On a midsummer's night, Paula lies awake, Mike, her husband of twenty-five years, asleep beside her, her two teenage children, Nick and Kate, sleeping in nearby rooms. The next day, she knows, will define all their lives. As morning approaches, Paula recalls the years before and after her children were born. Her story is both a celebration of love ...
On a midsummer's night, Paula lies awake, Mike, her husband of twenty-five years, asleep beside her, her two teenage children, Nick and Kate, sleeping in nearby rooms. The next day, she knows, will define all their lives. As morning approaches, Paula recalls the years before and after her children were born. Her story is both a celebration of love possessed and a moving acknowledgement of the fear of loss, the fragilities, illusions and secrets on which even our most intimate sense of who we are can rest.'A triumph ...This is Graham Swift at his impressive best' - "Times Literary Supplement". 'Paula talks the way that people actually talk ...this is part of Swift's overwhelming honesty as a writer: he writes the way that life goes' - Anne Enright, "Guardian". 'The rhythms of long-term partnership become the rhymes of the narrative itself ...a subtle picture emerges of how coupledom is deepened by parenthood' - Robert MacFarlane, "Sunday Times". 'As assured and subtle as ever ...Swift artfully reminds us that no set of relationships is ever free from complication and concealment' - "Spectator". 'Paula's anguish is beautifully captured, as is her tenderness towards her loved ones' - "Mail on Sunday".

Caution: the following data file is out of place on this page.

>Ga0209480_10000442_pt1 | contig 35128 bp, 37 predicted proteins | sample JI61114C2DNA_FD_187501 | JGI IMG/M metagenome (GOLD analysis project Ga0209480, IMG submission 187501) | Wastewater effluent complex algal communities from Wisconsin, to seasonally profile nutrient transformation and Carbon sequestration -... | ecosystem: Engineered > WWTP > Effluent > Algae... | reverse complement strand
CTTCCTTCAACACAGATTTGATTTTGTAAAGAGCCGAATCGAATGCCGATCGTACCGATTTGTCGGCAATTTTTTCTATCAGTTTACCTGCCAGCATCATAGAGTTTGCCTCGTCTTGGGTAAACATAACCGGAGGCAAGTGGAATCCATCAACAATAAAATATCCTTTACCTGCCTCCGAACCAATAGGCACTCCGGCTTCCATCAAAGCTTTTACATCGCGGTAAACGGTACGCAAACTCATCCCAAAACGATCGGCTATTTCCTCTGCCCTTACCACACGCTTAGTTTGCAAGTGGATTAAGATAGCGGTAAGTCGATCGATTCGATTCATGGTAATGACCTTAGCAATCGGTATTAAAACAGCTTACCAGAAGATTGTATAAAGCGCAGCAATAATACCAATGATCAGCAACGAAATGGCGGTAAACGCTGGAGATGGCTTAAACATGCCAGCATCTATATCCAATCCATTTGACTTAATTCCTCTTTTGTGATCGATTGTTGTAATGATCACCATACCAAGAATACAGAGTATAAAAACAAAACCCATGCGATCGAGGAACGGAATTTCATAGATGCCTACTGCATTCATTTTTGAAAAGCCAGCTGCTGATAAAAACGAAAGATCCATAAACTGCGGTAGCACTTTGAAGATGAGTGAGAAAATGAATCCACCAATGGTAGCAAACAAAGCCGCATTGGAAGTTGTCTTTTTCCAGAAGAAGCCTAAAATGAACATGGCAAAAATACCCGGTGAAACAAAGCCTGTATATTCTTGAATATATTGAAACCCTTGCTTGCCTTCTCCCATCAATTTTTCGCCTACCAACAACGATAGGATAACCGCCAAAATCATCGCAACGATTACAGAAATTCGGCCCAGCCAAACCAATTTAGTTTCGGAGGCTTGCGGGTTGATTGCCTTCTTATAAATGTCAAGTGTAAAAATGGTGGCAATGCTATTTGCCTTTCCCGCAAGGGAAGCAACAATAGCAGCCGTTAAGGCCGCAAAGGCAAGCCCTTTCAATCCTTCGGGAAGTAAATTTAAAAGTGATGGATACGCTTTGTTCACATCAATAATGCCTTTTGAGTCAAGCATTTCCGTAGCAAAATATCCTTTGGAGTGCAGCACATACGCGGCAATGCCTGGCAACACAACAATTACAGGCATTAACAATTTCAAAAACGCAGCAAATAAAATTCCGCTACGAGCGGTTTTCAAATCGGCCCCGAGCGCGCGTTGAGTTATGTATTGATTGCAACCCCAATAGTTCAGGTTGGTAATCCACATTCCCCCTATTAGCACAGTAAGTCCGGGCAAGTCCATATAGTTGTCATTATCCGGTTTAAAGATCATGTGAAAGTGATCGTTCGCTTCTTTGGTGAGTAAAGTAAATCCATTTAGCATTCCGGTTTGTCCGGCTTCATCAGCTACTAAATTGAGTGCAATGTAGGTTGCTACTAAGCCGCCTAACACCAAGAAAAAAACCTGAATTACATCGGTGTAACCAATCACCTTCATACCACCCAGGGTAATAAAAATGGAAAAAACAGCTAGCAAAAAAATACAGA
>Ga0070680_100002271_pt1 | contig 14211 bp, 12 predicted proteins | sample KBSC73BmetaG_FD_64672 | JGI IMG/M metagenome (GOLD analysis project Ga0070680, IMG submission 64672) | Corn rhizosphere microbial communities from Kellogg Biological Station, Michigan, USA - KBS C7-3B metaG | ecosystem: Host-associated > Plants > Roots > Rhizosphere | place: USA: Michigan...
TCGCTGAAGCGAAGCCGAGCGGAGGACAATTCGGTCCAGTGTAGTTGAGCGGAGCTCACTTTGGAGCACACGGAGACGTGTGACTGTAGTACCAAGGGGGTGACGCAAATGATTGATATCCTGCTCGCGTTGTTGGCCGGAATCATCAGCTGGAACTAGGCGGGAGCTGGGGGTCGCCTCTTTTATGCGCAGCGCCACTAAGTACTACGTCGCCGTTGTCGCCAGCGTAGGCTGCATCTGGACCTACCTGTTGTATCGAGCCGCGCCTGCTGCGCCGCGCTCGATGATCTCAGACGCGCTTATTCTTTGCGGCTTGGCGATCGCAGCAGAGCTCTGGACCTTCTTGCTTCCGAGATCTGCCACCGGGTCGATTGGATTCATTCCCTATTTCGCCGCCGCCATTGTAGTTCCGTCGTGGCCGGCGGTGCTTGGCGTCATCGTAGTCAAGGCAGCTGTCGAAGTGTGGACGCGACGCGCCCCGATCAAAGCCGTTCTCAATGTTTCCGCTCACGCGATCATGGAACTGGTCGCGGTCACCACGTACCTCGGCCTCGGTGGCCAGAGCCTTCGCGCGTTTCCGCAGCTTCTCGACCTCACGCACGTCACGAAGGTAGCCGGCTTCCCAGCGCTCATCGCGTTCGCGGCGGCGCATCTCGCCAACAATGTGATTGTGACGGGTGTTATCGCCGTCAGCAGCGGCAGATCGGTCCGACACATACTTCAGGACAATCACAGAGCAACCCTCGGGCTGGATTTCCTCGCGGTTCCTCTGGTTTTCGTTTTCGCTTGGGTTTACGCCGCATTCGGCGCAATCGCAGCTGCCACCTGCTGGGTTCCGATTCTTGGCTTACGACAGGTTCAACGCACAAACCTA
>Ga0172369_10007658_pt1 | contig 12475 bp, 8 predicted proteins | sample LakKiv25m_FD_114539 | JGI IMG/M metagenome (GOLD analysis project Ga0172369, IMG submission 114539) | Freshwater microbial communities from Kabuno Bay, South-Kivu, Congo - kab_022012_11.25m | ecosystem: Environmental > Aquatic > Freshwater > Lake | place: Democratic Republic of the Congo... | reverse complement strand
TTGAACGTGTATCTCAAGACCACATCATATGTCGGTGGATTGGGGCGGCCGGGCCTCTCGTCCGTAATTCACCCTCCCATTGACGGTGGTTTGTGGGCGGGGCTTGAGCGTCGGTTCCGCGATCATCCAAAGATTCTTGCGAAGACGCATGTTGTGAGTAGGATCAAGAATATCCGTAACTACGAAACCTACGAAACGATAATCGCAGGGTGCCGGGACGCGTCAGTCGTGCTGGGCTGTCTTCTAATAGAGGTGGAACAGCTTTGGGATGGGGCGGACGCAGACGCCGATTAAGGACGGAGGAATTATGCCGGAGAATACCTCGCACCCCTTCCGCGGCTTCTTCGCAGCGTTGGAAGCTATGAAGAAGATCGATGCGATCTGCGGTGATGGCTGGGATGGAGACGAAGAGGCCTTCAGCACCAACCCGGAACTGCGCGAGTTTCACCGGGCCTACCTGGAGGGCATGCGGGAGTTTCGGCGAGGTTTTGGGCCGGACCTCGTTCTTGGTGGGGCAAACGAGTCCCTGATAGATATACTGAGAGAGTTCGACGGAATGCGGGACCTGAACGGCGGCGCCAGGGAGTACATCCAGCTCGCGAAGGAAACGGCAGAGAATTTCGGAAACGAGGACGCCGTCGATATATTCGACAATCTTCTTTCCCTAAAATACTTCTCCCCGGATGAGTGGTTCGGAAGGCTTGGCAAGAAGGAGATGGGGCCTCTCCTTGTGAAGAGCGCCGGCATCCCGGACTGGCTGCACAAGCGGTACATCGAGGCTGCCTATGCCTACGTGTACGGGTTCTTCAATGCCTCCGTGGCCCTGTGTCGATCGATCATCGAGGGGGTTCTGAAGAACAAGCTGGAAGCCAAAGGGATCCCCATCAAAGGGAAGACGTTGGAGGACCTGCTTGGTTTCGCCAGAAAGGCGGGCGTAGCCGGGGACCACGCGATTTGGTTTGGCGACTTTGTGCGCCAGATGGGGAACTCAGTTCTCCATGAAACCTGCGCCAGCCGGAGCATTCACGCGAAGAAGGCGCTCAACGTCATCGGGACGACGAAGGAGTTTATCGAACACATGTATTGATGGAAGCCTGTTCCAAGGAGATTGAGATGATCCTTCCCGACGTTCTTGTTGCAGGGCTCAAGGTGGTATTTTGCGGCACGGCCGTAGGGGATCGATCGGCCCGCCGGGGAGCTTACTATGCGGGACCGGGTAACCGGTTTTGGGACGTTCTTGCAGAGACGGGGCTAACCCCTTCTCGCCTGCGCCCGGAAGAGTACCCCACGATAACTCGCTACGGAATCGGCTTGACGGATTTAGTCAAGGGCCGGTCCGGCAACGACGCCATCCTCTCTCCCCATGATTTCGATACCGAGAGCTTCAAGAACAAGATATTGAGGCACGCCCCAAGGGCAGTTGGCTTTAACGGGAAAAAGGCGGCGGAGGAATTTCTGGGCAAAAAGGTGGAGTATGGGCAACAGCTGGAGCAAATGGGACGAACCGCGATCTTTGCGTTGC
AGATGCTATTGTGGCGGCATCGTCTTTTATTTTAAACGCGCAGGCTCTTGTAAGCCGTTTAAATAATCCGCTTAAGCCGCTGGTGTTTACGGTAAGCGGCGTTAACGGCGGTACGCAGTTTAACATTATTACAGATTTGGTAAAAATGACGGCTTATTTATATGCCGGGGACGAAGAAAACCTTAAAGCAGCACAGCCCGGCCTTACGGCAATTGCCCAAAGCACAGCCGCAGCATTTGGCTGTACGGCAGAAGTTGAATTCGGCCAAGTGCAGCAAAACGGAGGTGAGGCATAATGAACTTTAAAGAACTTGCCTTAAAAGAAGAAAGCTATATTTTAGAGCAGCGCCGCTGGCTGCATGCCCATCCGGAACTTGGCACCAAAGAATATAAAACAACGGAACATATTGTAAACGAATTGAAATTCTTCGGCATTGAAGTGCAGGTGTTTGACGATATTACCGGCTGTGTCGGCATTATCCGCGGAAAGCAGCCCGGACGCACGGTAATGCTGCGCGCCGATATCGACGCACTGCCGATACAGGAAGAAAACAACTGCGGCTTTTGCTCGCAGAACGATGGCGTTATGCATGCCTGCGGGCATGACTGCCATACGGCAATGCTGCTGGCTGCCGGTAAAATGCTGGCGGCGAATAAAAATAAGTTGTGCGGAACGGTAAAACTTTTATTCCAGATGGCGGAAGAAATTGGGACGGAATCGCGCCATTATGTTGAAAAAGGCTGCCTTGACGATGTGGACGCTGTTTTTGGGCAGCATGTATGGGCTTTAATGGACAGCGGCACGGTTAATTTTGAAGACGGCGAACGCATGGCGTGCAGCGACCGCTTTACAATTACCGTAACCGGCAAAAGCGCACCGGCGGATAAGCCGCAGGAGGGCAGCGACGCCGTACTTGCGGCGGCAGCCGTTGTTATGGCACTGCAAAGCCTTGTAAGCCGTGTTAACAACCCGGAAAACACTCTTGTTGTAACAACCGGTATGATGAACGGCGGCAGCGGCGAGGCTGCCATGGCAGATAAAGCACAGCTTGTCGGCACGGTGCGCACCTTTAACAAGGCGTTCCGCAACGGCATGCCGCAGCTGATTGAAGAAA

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Publishers Weekly, 2007-07-23 This splendid novel by Booker Prize-winner Smith (for Last Orders) has its roots in the 1960s sexual awakening and takes place over the course of a sleepless night in June 1995. Paula Campbell Hook lies awake beside her sleeping husband, Mike, and worries about the shocking revelation that she and Mike will make to their 16-year-old twins tomorrow. Paula recalls her meeting with Mike at university in 1966, when sex was free and easy ("a glut of it"), the immediate consummation of their sexual passion, their marriage and successful careers, and the birth of the twins after almost a decade together. Mainly, Swift explores the ways in which secrets are created to ensure happiness, and the potential for emotional damage when the truth is revealed. Swift has channeled the tenderness in Paula's voice with uncanny exactitude, granting her a mother's sentimental observations about pregnancy and raising children. He drops a few clever red herrings, so the narrative retains the vibrato of suspense until the secret is revealed. But the novel's remaining pages, which convey the exaggerated "doomsday" fears of middle-of-the night wakefulness, seem padded. In essence, this moving exploration of marriage and parenthood is a ringing affirmation of modern life. (Sept.) Copyright 2007 Reed Business Information.
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